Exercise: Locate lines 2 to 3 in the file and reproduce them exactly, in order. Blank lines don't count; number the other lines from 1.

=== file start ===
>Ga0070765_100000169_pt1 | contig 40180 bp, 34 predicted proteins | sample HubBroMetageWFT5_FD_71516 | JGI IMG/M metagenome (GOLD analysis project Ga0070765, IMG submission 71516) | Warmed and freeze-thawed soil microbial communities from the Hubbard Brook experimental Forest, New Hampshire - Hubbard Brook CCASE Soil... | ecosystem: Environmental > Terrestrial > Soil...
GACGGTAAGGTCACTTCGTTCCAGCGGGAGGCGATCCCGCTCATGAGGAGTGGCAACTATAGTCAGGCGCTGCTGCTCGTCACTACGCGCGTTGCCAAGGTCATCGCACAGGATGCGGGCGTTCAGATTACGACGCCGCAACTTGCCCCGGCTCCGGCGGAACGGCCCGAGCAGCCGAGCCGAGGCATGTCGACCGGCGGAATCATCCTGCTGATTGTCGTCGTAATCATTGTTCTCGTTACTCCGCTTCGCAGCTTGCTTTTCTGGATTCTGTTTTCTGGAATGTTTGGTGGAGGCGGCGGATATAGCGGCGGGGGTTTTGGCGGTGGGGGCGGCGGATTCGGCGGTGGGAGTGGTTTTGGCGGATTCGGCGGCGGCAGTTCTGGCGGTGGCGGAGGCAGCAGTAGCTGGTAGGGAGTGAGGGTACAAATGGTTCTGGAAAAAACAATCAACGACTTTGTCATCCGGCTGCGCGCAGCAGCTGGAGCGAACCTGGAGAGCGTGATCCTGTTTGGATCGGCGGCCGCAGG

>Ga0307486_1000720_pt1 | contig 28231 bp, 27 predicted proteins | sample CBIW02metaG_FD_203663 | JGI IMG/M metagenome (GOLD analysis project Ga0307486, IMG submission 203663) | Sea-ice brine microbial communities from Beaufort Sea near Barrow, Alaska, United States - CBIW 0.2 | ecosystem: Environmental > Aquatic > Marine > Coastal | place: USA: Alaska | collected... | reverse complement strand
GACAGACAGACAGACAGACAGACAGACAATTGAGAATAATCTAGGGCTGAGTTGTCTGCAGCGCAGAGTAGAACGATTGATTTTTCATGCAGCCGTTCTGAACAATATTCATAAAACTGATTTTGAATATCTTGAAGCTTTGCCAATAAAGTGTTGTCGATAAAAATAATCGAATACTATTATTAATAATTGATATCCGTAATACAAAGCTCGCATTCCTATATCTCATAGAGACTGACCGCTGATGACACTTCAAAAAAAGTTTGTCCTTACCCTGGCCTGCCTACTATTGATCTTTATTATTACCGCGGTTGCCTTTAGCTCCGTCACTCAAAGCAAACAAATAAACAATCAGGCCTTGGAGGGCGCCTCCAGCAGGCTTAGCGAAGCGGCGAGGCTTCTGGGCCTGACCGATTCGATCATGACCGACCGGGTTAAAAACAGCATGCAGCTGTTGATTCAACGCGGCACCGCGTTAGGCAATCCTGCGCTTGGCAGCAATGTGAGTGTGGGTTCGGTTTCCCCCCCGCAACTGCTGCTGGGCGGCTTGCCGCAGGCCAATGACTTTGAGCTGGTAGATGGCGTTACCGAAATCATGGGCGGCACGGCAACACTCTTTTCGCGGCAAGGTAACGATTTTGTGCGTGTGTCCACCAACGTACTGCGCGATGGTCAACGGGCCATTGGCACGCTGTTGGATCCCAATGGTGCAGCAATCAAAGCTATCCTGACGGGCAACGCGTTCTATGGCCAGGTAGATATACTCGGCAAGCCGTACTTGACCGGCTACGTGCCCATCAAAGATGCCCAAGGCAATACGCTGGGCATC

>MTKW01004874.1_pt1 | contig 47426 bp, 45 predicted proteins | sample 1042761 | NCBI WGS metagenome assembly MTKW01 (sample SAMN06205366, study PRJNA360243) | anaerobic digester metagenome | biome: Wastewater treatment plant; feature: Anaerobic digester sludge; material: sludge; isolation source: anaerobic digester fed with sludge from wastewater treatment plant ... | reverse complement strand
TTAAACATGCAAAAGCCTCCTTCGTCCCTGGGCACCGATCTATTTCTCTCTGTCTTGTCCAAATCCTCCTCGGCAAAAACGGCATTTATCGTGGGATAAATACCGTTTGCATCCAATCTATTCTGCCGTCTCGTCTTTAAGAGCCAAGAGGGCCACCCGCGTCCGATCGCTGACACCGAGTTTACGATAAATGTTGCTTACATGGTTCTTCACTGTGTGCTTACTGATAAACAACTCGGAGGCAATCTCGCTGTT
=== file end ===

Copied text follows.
GACGGTAAGGTCACTTCGTTCCAGCGGGAGGCGATCCCGCTCATGAGGAGTGGCAACTATAGTCAGGCGCTGCTGCTCGTCACTACGCGCGTTGCCAAGGTCATCGCACAGGATGCGGGCGTTCAGATTACGACGCCGCAACTTGCCCCGGCTCCGGCGGAACGGCCCGAGCAGCCGAGCCGAGGCATGTCGACCGGCGGAATCATCCTGCTGATTGTCGTCGTAATCATTGTTCTCGTTACTCCGCTTCGCAGCTTGCTTTTCTGGATTCTGTTTTCTGGAATGTTTGGTGGAGGCGGCGGATATAGCGGCGGGGGTTTTGGCGGTGGGGGCGGCGGATTCGGCGGTGGGAGTGGTTTTGGCGGATTCGGCGGCGGCAGTTCTGGCGGTGGCGGAGGCAGCAGTAGCTGGTAGGGAGTGAGGGTACAAATGGTTCTGGAAAAAACAATCAACGACTTTGTCATCCGGCTGCGCGCAGCAGCTGGAGCGAACCTGGAGAGCGTGATCCTGTTTGGATCGGCGGCCGCAGG

>Ga0307486_1000720_pt1 | contig 28231 bp, 27 predicted proteins | sample CBIW02metaG_FD_203663 | JGI IMG/M metagenome (GOLD analysis project Ga0307486, IMG submission 203663) | Sea-ice brine microbial communities from Beaufort Sea near Barrow, Alaska, United States - CBIW 0.2 | ecosystem: Environmental > Aquatic > Marine > Coastal | place: USA: Alaska | collected... | reverse complement strand